jmrps asks:

We are thinking of retaining our son in the 7th grade.

Giving our child the gift of time to mature socially and physically is paramount to him fitting in with groups in school and not feeling like he has to "please" kids to have friendships.  He is younger than 85% of his classmates having an August birthday. Reasons:
#1 Academically he is a strong student but as time catches up to him it becomes harder for him.  He is talking about feeling "pressure" in school.  This is because so many kids are older than him and there is a lot of competition.
He is insecure about his size (first thing registering him in school was everyone is bigger than me…I’m small and need to eat more) - Birth Date…being younger for his grade level, not emotionally ready...Feeling pressured…
Kids teasing him and him not being able to take it. He's sensitive. Strives for attention to fit in.
Maturity level compared to friends (can’t hang)
He is a competitive football player. We want him to have every advantage. An athletic scholarship in college.
Another year would allow him to grow and get stronger. He is not losing a year of his life, he is gaining another year of childhood.
In Topics: School and Academics
> 60 days ago



Mar 7, 2010
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What the Expert Says:

You have given a lot of thought to your son's retention.  Research shows that retaining students after Kindergarten (some times in first grade) is not in the best interest of the child.  With that being said, you know your son.  I would suggest that you have a long hard conversation with him.  Discuss the pros and the cons.  You have pointed out many of the pros, but generate a list of cons before talking with him (such as classmates teasing him, teachers' looking at him differently, how your family will see him, repeat of curriculum, etc.)

I don't want to talk you out of this decision, but I want you to think about all the affects.  Your son is in 7th grade and that could be a bigger factor than you think.

Personally, I agree with you that students who the older in their class have a higher rate of success and feel more confident.  Then again I taught on the elementary level, not middle school.  I had one nephew retained in Kindergarten and another one stayed home an extra year before starting Kindergarten because of fall birthdays.  Giving them that extra year to grow and mature has helped them in the long run.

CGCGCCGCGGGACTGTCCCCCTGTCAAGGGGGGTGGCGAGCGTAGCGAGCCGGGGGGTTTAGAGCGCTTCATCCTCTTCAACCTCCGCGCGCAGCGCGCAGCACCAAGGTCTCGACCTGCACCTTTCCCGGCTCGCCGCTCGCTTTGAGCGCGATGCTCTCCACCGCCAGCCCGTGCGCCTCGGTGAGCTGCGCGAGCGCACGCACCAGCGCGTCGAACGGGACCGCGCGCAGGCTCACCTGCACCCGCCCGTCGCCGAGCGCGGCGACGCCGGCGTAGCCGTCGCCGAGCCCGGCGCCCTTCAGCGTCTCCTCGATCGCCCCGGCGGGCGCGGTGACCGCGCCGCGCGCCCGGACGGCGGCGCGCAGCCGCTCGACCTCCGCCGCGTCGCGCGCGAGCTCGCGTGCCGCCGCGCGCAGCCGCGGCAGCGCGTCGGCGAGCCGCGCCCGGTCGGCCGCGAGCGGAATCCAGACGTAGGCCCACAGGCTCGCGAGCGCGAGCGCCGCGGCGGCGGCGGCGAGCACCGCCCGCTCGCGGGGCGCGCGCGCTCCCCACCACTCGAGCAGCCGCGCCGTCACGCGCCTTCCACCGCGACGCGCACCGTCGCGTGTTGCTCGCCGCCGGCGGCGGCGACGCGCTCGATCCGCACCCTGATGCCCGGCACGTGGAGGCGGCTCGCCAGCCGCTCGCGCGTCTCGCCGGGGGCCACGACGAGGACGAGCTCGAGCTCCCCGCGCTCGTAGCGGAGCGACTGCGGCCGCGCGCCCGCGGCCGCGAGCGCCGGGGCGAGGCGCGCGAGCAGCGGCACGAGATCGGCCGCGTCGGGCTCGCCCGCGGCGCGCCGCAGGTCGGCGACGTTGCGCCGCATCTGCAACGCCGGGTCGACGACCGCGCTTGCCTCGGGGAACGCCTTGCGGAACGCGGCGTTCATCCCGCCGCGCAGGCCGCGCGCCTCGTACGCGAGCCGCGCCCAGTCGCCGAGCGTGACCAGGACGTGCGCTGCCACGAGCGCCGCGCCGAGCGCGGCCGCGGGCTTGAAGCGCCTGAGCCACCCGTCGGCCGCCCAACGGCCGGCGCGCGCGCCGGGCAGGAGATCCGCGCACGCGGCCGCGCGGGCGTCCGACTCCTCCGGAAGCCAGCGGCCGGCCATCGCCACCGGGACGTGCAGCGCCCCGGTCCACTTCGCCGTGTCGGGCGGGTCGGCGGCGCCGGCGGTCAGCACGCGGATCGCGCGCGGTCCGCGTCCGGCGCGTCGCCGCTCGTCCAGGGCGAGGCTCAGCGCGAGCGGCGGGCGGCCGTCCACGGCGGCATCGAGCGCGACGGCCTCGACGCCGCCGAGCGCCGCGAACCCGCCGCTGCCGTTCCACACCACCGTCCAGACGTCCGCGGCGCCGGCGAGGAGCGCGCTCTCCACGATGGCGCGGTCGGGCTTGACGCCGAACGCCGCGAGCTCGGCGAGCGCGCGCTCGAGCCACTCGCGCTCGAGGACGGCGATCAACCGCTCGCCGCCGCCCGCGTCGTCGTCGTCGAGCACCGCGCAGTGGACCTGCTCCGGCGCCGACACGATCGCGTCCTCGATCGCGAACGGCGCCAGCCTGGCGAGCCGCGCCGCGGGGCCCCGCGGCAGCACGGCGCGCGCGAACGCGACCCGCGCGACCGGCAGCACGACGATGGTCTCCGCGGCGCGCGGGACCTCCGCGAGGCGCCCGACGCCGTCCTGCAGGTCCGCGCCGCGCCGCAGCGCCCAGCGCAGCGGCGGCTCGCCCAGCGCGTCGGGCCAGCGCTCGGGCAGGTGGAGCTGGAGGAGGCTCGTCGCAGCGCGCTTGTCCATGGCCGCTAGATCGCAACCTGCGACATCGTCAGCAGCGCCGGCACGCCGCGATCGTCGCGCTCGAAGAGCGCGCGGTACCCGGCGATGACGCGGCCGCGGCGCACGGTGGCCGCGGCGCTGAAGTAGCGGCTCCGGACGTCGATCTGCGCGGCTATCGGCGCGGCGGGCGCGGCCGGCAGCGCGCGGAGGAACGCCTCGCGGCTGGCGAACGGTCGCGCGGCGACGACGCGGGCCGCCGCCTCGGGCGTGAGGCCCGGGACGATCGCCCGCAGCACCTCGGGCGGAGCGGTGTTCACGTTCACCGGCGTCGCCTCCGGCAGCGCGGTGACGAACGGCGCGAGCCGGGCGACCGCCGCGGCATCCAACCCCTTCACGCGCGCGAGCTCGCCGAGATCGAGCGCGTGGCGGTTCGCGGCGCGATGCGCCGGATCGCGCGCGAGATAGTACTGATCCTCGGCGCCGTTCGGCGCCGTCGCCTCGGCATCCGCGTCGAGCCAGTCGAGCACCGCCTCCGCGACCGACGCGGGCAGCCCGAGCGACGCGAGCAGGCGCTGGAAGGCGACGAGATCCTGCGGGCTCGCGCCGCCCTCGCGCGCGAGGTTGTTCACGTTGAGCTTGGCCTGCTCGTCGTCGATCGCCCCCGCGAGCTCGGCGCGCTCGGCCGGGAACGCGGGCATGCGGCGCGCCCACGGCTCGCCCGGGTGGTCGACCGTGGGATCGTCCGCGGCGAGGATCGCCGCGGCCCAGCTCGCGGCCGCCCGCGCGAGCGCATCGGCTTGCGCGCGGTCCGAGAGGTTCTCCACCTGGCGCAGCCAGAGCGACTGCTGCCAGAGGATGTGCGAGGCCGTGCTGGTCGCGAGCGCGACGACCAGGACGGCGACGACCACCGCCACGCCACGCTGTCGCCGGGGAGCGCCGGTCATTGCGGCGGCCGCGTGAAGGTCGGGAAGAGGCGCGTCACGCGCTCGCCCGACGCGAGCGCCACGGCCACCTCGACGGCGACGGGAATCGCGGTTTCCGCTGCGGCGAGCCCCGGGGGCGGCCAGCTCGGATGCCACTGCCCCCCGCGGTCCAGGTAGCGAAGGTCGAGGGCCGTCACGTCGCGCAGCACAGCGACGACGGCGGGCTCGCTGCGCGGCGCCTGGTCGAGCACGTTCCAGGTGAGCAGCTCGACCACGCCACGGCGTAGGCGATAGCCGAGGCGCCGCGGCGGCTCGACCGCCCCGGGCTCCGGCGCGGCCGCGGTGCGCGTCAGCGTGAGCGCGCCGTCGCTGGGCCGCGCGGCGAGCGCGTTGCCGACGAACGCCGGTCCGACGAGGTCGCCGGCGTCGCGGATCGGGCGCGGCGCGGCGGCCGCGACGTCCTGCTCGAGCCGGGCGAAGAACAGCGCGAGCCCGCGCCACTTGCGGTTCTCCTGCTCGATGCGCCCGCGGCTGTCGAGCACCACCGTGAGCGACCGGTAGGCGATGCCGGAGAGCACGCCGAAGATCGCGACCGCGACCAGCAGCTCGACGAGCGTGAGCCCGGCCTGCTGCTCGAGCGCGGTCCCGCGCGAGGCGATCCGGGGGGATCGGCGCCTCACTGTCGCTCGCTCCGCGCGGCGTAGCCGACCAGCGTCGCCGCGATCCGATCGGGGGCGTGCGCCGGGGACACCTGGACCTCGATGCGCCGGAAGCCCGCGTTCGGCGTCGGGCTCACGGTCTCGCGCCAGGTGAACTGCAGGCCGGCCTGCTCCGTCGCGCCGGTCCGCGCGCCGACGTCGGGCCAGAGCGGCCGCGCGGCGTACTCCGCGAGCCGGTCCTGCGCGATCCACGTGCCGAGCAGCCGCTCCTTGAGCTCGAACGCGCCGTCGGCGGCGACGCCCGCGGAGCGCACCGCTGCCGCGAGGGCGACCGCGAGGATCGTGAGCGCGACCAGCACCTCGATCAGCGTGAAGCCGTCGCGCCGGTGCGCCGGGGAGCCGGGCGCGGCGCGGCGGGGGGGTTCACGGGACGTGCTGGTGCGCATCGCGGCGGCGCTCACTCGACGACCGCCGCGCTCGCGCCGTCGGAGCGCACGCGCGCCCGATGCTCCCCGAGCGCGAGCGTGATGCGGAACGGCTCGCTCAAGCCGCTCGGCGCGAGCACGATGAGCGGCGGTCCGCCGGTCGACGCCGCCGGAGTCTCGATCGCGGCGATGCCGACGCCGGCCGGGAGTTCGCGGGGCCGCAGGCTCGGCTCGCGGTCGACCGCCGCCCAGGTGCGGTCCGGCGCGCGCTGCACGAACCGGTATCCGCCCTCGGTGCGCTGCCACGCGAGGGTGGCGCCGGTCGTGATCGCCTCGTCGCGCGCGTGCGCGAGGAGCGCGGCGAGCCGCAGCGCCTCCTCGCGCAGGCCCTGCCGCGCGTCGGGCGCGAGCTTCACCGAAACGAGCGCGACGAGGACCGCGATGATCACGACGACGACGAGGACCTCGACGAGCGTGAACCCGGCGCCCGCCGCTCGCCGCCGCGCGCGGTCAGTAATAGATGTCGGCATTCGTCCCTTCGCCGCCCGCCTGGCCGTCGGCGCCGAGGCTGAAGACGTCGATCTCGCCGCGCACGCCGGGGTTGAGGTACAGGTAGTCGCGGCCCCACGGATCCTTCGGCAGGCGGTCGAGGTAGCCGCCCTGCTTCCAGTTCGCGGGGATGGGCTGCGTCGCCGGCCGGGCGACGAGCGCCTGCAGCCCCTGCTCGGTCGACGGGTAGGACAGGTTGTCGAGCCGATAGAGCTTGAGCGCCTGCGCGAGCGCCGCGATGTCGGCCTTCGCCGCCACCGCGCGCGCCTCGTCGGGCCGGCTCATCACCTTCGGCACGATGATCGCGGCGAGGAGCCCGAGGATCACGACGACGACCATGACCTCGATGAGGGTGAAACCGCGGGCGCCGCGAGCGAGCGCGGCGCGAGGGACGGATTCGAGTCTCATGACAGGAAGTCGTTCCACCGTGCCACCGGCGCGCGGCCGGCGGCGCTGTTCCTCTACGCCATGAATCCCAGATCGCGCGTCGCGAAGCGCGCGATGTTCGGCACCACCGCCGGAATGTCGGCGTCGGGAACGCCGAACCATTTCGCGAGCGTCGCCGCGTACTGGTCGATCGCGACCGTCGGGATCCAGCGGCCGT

Here are some questions you can use to start the conversation with your son:
How will you feel if you repeat 7th grade?
What do you think your friend will think about you staying another year in 7th grade?
Do you feel you are ready for 8th grade?
Do you want to go on with your classmates to 8th grade?
What to you think your teachers think of you? Do they think you are smart?
How is staying in 7th grade another year going to help you?
Will repeating 7th grade give you the edge both in school and on the football field?

I would also talk to the school to see how they feel about your son's possible retention.  If they feel he needs to be retained as well and you move forward with this plan, ask them how they are going to help you get him back on track and will they change his teachers or modify his curriculum.  

You may even want to have an independent evaluation to see what else is uncovered.

This is not an easy decision.  Good luck.

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Additional Answers (1)

LuBailey writes:
We are in a similar situation; same grade and age(late August) I find it ironic how there are those that bang on the negativities of retention, without possibly considering the consequences of what would happen otherwise, what has happened up to the decision point, or the dailey struggles that have taken place over a span of YEARS before the retention decision was finally made.
People also tend to forget that retention has taken place for many years. And, there are many past-retained individuals who, after being retained, turned out to be healthy, active and beneficial members of society. Life itself is a gamble and there are an equal number of studies that support the idea of retention under given circumstances. Generally, retention is not taken lightly, especially for the parents.
The way we see it, if we have the support of family members and school staff(especially in a district that strives not to retain), there are probably a variety of reasons that are all in the best interest of the student involved. Wishing you and yours the best!!
> 60 days ago

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